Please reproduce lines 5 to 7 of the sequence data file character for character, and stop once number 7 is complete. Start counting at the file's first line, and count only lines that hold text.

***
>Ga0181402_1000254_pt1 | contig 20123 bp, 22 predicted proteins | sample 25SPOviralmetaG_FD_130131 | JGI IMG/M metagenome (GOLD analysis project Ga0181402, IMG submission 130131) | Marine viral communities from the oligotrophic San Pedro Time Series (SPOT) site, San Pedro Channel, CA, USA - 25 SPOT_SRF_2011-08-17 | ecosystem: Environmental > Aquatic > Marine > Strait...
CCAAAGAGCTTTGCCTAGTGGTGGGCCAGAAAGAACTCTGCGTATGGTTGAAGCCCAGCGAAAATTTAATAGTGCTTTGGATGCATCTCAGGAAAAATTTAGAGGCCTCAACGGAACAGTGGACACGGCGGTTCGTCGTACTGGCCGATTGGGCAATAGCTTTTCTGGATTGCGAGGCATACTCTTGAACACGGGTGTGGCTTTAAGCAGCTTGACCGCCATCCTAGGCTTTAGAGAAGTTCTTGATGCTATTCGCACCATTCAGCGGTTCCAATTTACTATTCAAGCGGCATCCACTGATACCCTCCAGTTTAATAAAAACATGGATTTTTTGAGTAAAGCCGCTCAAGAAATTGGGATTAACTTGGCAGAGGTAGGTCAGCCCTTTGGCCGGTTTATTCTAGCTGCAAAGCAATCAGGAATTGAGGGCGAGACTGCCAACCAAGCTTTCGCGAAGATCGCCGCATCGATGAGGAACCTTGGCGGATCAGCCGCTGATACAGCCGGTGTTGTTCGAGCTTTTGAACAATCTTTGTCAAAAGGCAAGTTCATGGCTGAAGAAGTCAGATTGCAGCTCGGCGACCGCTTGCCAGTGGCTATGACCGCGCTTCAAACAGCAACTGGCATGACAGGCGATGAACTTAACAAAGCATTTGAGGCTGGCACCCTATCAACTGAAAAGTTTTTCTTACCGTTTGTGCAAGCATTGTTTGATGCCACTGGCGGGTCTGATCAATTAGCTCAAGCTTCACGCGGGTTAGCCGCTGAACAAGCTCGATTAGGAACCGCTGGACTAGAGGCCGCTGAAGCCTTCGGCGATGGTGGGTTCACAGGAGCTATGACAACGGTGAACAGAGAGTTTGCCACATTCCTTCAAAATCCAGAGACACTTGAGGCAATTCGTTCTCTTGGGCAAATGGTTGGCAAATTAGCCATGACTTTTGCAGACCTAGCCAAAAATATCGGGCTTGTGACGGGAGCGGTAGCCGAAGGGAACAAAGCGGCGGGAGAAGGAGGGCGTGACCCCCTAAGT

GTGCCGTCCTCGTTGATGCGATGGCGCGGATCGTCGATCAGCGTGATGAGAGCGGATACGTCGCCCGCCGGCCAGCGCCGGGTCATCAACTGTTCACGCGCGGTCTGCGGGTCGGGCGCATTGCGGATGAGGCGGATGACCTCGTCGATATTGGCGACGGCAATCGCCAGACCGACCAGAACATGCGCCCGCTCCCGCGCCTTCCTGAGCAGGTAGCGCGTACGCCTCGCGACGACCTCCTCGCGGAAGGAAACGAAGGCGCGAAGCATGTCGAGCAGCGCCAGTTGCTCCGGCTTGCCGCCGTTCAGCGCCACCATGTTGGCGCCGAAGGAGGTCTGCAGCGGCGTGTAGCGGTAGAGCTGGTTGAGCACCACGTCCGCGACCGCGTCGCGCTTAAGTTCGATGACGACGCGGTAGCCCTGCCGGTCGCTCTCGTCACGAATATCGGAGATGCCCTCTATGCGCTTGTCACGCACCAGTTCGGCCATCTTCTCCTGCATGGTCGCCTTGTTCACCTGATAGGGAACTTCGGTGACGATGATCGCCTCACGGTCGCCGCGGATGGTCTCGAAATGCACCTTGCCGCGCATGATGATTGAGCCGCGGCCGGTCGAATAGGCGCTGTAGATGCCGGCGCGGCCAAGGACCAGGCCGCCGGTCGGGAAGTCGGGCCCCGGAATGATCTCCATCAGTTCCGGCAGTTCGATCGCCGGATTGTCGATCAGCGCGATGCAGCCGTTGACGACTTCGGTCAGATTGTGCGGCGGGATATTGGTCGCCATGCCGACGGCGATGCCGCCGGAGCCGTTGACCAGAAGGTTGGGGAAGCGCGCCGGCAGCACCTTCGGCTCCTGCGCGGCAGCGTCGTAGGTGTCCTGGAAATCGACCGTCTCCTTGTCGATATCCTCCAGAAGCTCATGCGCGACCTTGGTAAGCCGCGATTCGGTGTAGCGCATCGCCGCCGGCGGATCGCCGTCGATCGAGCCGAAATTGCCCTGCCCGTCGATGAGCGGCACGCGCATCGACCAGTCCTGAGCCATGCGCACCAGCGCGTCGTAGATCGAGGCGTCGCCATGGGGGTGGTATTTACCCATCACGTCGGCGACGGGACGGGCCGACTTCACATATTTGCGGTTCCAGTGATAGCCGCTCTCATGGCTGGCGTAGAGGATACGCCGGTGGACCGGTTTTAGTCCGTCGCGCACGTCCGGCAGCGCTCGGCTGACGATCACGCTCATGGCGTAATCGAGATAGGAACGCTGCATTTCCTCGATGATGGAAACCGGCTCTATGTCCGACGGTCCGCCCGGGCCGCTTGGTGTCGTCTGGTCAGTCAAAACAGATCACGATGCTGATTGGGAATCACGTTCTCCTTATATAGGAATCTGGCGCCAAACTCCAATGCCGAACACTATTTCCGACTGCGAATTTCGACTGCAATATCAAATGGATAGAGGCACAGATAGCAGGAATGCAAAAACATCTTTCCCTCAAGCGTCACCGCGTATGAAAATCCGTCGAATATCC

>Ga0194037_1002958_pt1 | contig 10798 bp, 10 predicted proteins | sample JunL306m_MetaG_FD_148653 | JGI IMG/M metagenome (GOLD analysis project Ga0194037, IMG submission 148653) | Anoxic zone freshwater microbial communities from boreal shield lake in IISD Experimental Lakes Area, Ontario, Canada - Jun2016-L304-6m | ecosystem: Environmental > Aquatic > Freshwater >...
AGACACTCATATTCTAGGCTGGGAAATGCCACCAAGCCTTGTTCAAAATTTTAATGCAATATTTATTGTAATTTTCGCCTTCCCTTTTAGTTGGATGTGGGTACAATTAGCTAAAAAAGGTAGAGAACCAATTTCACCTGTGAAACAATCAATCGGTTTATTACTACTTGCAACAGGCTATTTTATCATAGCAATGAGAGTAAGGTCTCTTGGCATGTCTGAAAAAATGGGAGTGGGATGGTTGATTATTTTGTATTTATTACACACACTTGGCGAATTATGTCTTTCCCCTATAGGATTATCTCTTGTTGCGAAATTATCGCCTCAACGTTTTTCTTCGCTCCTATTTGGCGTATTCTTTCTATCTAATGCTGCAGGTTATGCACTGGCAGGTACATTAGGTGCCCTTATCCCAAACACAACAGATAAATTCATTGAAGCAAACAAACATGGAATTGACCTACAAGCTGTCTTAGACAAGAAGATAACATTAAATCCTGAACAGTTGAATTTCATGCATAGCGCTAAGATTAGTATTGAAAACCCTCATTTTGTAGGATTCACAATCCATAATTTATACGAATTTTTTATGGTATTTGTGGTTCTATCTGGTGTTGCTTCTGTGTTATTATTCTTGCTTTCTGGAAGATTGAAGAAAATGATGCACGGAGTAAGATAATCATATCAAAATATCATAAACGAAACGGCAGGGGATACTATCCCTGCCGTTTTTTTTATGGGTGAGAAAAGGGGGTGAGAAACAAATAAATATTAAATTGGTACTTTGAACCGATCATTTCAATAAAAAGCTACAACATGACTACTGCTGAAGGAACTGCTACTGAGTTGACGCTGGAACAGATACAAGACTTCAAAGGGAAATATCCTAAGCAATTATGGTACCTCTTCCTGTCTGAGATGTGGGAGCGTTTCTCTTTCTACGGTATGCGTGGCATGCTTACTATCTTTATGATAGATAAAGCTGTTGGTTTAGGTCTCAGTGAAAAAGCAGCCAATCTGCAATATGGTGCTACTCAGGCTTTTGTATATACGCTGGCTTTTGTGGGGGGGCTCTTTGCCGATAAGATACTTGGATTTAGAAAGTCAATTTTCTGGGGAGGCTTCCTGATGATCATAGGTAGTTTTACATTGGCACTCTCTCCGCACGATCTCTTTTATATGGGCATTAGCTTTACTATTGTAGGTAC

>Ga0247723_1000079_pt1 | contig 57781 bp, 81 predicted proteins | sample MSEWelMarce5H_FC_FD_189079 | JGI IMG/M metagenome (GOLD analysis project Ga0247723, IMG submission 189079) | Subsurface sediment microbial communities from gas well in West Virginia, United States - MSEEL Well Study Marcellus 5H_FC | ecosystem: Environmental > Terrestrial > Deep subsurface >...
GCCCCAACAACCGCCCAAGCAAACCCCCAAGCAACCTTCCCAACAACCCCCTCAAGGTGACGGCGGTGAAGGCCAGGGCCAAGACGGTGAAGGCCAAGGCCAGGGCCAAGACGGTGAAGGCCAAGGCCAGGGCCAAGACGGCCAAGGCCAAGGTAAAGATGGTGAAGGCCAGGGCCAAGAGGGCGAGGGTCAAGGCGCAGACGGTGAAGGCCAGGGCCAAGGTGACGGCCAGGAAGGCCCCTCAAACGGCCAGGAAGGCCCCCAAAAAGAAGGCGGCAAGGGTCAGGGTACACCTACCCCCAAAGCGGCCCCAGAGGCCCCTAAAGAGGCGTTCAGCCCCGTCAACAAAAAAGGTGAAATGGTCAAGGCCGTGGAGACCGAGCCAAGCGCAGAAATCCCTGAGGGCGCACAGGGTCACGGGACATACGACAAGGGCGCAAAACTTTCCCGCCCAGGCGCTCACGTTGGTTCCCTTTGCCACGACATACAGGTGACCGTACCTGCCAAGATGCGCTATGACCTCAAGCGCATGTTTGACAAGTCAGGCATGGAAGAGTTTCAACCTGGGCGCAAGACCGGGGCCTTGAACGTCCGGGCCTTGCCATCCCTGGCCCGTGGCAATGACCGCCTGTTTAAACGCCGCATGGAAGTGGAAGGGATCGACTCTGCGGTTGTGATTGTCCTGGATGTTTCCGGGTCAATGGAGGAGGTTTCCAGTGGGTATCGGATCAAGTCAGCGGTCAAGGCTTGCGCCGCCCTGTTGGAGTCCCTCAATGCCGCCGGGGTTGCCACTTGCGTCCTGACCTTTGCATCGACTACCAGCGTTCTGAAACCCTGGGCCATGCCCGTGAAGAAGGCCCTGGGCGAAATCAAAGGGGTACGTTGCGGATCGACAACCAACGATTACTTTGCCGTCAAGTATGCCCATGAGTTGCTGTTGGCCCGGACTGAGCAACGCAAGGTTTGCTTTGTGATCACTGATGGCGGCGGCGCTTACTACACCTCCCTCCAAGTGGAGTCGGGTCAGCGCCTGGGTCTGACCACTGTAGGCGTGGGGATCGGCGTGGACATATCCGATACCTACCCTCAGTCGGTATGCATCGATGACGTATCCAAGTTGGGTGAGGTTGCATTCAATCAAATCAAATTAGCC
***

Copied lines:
AGACACTCATATTCTAGGCTGGGAAATGCCACCAAGCCTTGTTCAAAATTTTAATGCAATATTTATTGTAATTTTCGCCTTCCCTTTTAGTTGGATGTGGGTACAATTAGCTAAAAAAGGTAGAGAACCAATTTCACCTGTGAAACAATCAATCGGTTTATTACTACTTGCAACAGGCTATTTTATCATAGCAATGAGAGTAAGGTCTCTTGGCATGTCTGAAAAAATGGGAGTGGGATGGTTGATTATTTTGTATTTATTACACACACTTGGCGAATTATGTCTTTCCCCTATAGGATTATCTCTTGTTGCGAAATTATCGCCTCAACGTTTTTCTTCGCTCCTATTTGGCGTATTCTTTCTATCTAATGCTGCAGGTTATGCACTGGCAGGTACATTAGGTGCCCTTATCCCAAACACAACAGATAAATTCATTGAAGCAAACAAACATGGAATTGACCTACAAGCTGTCTTAGACAAGAAGATAACATTAAATCCTGAACAGTTGAATTTCATGCATAGCGCTAAGATTAGTATTGAAAACCCTCATTTTGTAGGATTCACAATCCATAATTTATACGAATTTTTTATGGTATTTGTGGTTCTATCTGGTGTTGCTTCTGTGTTATTATTCTTGCTTTCTGGAAGATTGAAGAAAATGATGCACGGAGTAAGATAATCATATCAAAATATCATAAACGAAACGGCAGGGGATACTATCCCTGCCGTTTTTTTTATGGGTGAGAAAAGGGGGTGAGAAACAAATAAATATTAAATTGGTACTTTGAACCGATCATTTCAATAAAAAGCTACAACATGACTACTGCTGAAGGAACTGCTACTGAGTTGACGCTGGAACAGATACAAGACTTCAAAGGGAAATATCCTAAGCAATTATGGTACCTCTTCCTGTCTGAGATGTGGGAGCGTTTCTCTTTCTACGGTATGCGTGGCATGCTTACTATCTTTATGATAGATAAAGCTGTTGGTTTAGGTCTCAGTGAAAAAGCAGCCAATCTGCAATATGGTGCTACTCAGGCTTTTGTATATACGCTGGCTTTTGTGGGGGGGCTCTTTGCCGATAAGATACTTGGATTTAGAAAGTCAATTTTCTGGGGAGGCTTCCTGATGATCATAGGTAGTTTTACATTGGCACTCTCTCCGCACGATCTCTTTTATATGGGCATTAGCTTTACTATTGTAGGTAC

>Ga0247723_1000079_pt1 | contig 57781 bp, 81 predicted proteins | sample MSEWelMarce5H_FC_FD_189079 | JGI IMG/M metagenome (GOLD analysis project Ga0247723, IMG submission 189079) | Subsurface sediment microbial communities from gas well in West Virginia, United States - MSEEL Well Study Marcellus 5H_FC | ecosystem: Environmental > Terrestrial > Deep subsurface >...
GCCCCAACAACCGCCCAAGCAAACCCCCAAGCAACCTTCCCAACAACCCCCTCAAGGTGACGGCGGTGAAGGCCAGGGCCAAGACGGTGAAGGCCAAGGCCAGGGCCAAGACGGTGAAGGCCAAGGCCAGGGCCAAGACGGCCAAGGCCAAGGTAAAGATGGTGAAGGCCAGGGCCAAGAGGGCGAGGGTCAAGGCGCAGACGGTGAAGGCCAGGGCCAAGGTGACGGCCAGGAAGGCCCCTCAAACGGCCAGGAAGGCCCCCAAAAAGAAGGCGGCAAGGGTCAGGGTACACCTACCCCCAAAGCGGCCCCAGAGGCCCCTAAAGAGGCGTTCAGCCCCGTCAACAAAAAAGGTGAAATGGTCAAGGCCGTGGAGACCGAGCCAAGCGCAGAAATCCCTGAGGGCGCACAGGGTCACGGGACATACGACAAGGGCGCAAAACTTTCCCGCCCAGGCGCTCACGTTGGTTCCCTTTGCCACGACATACAGGTGACCGTACCTGCCAAGATGCGCTATGACCTCAAGCGCATGTTTGACAAGTCAGGCATGGAAGAGTTTCAACCTGGGCGCAAGACCGGGGCCTTGAACGTCCGGGCCTTGCCATCCCTGGCCCGTGGCAATGACCGCCTGTTTAAACGCCGCATGGAAGTGGAAGGGATCGACTCTGCGGTTGTGATTGTCCTGGATGTTTCCGGGTCAATGGAGGAGGTTTCCAGTGGGTATCGGATCAAGTCAGCGGTCAAGGCTTGCGCCGCCCTGTTGGAGTCCCTCAATGCCGCCGGGGTTGCCACTTGCGTCCTGACCTTTGCATCGACTACCAGCGTTCTGAAACCCTGGGCCATGCCCGTGAAGAAGGCCCTGGGCGAAATCAAAGGGGTACGTTGCGGATCGACAACCAACGATTACTTTGCCGTCAAGTATGCCCATGAGTTGCTGTTGGCCCGGACTGAGCAACGCAAGGTTTGCTTTGTGATCACTGATGGCGGCGGCGCTTACTACACCTCCCTCCAAGTGGAGTCGGGTCAGCGCCTGGGTCTGACCACTGTAGGCGTGGGGATCGGCGTGGACATATCCGATACCTACCCTCAGTCGGTATGCATCGATGACGTATCCAAGTTGGGTGAGGTTGCATTCAATCAAATCAAATTAGCC